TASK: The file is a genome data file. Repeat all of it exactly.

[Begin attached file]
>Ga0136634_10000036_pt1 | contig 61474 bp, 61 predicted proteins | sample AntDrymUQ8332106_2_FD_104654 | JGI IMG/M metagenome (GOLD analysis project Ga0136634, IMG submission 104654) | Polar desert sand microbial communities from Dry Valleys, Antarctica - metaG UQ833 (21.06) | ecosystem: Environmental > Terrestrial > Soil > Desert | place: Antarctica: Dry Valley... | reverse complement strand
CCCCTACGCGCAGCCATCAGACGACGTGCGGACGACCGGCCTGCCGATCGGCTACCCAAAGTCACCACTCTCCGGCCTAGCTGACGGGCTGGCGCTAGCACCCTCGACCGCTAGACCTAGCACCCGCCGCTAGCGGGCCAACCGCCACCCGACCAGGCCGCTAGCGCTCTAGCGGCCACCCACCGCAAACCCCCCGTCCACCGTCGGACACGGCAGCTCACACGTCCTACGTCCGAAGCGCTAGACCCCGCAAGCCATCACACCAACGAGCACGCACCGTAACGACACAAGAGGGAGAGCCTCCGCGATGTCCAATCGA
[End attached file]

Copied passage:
>Ga0136634_10000036_pt1 | contig 61474 bp, 61 predicted proteins | sample AntDrymUQ8332106_2_FD_104654 | JGI IMG/M metagenome (GOLD analysis project Ga0136634, IMG submission 104654) | Polar desert sand microbial communities from Dry Valleys, Antarctica - metaG UQ833 (21.06) | ecosystem: Environmental > Terrestrial > Soil > Desert | place: Antarctica: Dry Valley... | reverse complement strand
CCCCTACGCGCAGCCATCAGACGACGTGCGGACGACCGGCCTGCCGATCGGCTACCCAAAGTCACCACTCTCCGGCCTAGCTGACGGGCTGGCGCTAGCACCCTCGACCGCTAGACCTAGCACCCGCCGCTAGCGGGCCAACCGCCACCCGACCAGGCCGCTAGCGCTCTAGCGGCCACCCACCGCAAACCCCCCGTCCACCGTCGGACACGGCAGCTCACACGTCCTACGTCCGAAGCGCTAGACCCCGCAAGCCATCACACCAACGAGCACGCACCGTAACGACACAAGAGGGAGAGCCTCCGCGATGTCCAATCGA